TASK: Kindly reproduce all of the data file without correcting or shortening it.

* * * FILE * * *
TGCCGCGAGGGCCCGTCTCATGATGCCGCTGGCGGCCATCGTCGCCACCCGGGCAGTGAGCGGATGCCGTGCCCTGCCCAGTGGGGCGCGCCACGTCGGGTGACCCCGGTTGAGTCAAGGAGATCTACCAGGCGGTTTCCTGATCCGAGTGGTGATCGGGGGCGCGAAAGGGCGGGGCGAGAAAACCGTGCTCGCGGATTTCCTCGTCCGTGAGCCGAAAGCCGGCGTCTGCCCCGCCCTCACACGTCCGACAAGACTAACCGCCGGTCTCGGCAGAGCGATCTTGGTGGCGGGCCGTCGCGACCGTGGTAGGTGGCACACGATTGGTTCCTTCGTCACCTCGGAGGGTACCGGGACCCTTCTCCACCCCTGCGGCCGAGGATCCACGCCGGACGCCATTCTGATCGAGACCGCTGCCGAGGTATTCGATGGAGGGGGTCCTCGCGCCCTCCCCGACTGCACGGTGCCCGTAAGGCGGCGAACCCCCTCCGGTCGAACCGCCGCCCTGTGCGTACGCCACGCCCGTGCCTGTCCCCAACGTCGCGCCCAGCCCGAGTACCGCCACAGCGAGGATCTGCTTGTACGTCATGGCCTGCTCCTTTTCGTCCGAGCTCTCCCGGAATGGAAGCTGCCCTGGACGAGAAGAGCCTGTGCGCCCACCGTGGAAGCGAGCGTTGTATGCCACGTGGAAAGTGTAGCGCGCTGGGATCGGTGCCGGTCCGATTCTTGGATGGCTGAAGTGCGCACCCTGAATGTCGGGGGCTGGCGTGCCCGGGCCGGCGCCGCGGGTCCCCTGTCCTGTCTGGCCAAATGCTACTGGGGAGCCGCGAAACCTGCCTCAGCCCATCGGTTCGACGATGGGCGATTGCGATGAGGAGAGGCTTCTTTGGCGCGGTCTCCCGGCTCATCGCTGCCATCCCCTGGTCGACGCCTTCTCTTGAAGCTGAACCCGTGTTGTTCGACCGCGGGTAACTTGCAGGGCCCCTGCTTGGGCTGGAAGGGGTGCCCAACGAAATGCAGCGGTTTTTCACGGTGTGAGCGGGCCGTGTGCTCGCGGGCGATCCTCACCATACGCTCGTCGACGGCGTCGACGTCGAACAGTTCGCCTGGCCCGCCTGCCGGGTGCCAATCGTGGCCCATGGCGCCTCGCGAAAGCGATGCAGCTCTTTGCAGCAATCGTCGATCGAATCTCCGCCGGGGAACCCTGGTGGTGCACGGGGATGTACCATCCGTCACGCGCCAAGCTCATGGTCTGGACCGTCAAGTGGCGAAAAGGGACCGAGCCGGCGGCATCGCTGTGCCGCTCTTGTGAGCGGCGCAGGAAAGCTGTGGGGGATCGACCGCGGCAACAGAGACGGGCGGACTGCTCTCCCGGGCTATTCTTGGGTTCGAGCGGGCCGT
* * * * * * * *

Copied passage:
TGCCGCGAGGGCCCGTCTCATGATGCCGCTGGCGGCCATCGTCGCCACCCGGGCAGTGAGCGGATGCCGTGCCCTGCCCAGTGGGGCGCGCCACGTCGGGTGACCCCGGTTGAGTCAAGGAGATCTACCAGGCGGTTTCCTGATCCGAGTGGTGATCGGGGGCGCGAAAGGGCGGGGCGAGAAAACCGTGCTCGCGGATTTCCTCGTCCGTGAGCCGAAAGCCGGCGTCTGCCCCGCCCTCACACGTCCGACAAGACTAACCGCCGGTCTCGGCAGAGCGATCTTGGTGGCGGGCCGTCGCGACCGTGGTAGGTGGCACACGATTGGTTCCTTCGTCACCTCGGAGGGTACCGGGACCCTTCTCCACCCCTGCGGCCGAGGATCCACGCCGGACGCCATTCTGATCGAGACCGCTGCCGAGGTATTCGATGGAGGGGGTCCTCGCGCCCTCCCCGACTGCACGGTGCCCGTAAGGCGGCGAACCCCCTCCGGTCGAACCGCCGCCCTGTGCGTACGCCACGCCCGTGCCTGTCCCCAACGTCGCGCCCAGCCCGAGTACCGCCACAGCGAGGATCTGCTTGTACGTCATGGCCTGCTCCTTTTCGTCCGAGCTCTCCCGGAATGGAAGCTGCCCTGGACGAGAAGAGCCTGTGCGCCCACCGTGGAAGCGAGCGTTGTATGCCACGTGGAAAGTGTAGCGCGCTGGGATCGGTGCCGGTCCGATTCTTGGATGGCTGAAGTGCGCACCCTGAATGTCGGGGGCTGGCGTGCCCGGGCCGGCGCCGCGGGTCCCCTGTCCTGTCTGGCCAAATGCTACTGGGGAGCCGCGAAACCTGCCTCAGCCCATCGGTTCGACGATGGGCGATTGCGATGAGGAGAGGCTTCTTTGGCGCGGTCTCCCGGCTCATCGCTGCCATCCCCTGGTCGACGCCTTCTCTTGAAGCTGAACCCGTGTTGTTCGACCGCGGGTAACTTGCAGGGCCCCTGCTTGGGCTGGAAGGGGTGCCCAACGAAATGCAGCGGTTTTTCACGGTGTGAGCGGGCCGTGTGCTCGCGGGCGATCCTCACCATACGCTCGTCGACGGCGTCGACGTCGAACAGTTCGCCTGGCCCGCCTGCCGGGTGCCAATCGTGGCCCATGGCGCCTCGCGAAAGCGATGCAGCTCTTTGCAGCAATCGTCGATCGAATCTCCGCCGGGGAACCCTGGTGGTGCACGGGGATGTACCATCCGTCACGCGCCAAGCTCATGGTCTGGACCGTCAAGTGGCGAAAAGGGACCGAGCCGGCGGCATCGCTGTGCCGCTCTTGTGAGCGGCGCAGGAAAGCTGTGGGGGATCGACCGCGGCAACAGAGACGGGCGGACTGCTCTCCCGGGCTATTCTTGGGTTCGAGCGGGCCGT